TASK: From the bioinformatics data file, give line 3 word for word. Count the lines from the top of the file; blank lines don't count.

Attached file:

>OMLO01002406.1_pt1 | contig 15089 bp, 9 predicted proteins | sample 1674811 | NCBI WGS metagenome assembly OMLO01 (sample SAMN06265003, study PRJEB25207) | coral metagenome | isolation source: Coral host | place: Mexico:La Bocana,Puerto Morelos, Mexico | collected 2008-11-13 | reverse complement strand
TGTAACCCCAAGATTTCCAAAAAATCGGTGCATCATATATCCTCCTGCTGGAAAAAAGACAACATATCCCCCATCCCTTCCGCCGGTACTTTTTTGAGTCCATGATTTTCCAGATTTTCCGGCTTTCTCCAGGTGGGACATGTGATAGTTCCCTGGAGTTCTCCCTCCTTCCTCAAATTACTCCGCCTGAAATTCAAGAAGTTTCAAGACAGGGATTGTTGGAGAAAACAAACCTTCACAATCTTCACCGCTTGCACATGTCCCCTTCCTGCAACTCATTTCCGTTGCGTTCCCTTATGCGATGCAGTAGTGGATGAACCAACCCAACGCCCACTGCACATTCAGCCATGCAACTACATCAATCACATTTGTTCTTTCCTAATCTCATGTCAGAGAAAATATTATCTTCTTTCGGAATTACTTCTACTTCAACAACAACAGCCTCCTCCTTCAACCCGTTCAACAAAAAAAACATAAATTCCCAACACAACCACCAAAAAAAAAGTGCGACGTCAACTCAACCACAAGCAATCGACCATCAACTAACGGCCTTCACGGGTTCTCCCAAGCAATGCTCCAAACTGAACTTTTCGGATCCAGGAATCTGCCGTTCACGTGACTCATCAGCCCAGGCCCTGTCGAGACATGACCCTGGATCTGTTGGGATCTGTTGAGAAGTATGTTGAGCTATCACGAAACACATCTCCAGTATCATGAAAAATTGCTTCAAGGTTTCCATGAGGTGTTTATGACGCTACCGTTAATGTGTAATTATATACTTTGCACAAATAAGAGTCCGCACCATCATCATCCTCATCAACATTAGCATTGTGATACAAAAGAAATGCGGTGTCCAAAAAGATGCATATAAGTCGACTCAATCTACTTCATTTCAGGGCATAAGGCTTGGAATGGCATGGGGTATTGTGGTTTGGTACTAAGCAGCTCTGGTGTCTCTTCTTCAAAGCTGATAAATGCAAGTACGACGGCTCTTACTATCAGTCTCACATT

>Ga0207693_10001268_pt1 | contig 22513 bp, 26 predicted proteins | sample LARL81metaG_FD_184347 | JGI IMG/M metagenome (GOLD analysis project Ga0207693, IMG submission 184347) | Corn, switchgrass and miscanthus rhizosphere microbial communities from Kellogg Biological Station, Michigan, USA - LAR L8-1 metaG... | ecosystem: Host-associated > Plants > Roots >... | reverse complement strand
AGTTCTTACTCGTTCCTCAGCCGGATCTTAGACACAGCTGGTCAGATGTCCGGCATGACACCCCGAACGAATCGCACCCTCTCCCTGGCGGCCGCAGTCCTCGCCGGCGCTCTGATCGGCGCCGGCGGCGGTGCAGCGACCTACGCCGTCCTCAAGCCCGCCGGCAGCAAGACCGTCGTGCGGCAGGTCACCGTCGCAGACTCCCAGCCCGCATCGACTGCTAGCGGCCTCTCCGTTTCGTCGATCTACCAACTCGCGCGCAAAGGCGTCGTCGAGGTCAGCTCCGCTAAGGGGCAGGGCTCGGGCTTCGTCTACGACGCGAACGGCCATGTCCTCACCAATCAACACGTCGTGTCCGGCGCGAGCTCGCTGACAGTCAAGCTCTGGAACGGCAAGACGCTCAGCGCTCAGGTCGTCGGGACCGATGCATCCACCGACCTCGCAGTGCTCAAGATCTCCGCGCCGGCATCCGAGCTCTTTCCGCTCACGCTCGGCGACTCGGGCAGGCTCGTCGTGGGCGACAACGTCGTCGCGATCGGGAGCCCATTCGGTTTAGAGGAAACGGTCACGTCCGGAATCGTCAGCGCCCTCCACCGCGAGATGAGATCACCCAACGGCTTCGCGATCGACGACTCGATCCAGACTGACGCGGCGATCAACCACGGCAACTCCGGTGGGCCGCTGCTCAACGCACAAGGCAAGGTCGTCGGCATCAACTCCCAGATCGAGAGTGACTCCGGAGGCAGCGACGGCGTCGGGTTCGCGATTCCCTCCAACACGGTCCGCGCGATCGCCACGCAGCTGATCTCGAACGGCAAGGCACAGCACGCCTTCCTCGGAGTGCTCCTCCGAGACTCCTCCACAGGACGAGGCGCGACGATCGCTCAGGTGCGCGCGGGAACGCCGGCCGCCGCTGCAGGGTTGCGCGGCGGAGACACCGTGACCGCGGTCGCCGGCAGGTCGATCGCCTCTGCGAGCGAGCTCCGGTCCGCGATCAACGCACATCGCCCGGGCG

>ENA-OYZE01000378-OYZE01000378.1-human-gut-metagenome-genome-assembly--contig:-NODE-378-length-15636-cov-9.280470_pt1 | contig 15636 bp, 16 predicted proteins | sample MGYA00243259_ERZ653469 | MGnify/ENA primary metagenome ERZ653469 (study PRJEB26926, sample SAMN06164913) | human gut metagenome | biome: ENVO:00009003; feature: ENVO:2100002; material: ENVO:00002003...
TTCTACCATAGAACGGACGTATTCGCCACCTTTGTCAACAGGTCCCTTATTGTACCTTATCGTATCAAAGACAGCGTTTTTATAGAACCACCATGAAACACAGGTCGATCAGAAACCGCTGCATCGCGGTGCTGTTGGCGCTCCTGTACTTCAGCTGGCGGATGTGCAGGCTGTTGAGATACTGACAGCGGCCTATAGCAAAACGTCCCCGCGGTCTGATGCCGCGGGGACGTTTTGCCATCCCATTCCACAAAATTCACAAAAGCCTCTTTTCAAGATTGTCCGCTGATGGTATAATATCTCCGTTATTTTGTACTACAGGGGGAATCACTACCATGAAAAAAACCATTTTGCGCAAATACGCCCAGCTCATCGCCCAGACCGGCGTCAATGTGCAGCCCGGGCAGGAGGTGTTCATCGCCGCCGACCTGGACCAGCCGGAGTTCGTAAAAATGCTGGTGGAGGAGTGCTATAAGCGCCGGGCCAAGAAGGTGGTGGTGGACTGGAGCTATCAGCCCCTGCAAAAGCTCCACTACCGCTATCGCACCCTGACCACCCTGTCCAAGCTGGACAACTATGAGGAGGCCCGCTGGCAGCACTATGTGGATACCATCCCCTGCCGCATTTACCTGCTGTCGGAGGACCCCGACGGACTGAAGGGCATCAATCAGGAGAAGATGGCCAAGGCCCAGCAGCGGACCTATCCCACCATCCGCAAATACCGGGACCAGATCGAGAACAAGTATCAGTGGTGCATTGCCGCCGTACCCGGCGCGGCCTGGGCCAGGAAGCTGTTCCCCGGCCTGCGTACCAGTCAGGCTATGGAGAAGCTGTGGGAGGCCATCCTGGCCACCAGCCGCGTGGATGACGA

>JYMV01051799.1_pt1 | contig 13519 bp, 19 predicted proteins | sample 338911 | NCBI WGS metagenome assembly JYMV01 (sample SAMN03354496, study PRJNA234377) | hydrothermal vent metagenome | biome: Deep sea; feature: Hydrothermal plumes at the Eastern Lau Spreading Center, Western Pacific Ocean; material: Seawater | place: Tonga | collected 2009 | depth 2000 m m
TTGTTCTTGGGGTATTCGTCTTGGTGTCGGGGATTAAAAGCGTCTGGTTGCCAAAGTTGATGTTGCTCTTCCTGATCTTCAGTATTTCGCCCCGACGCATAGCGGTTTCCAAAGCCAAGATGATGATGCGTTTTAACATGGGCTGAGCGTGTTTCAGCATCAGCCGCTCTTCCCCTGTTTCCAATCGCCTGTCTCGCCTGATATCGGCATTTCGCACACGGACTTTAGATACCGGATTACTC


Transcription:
>Ga0207693_10001268_pt1 | contig 22513 bp, 26 predicted proteins | sample LARL81metaG_FD_184347 | JGI IMG/M metagenome (GOLD analysis project Ga0207693, IMG submission 184347) | Corn, switchgrass and miscanthus rhizosphere microbial communities from Kellogg Biological Station, Michigan, USA - LAR L8-1 metaG... | ecosystem: Host-associated > Plants > Roots >... | reverse complement strand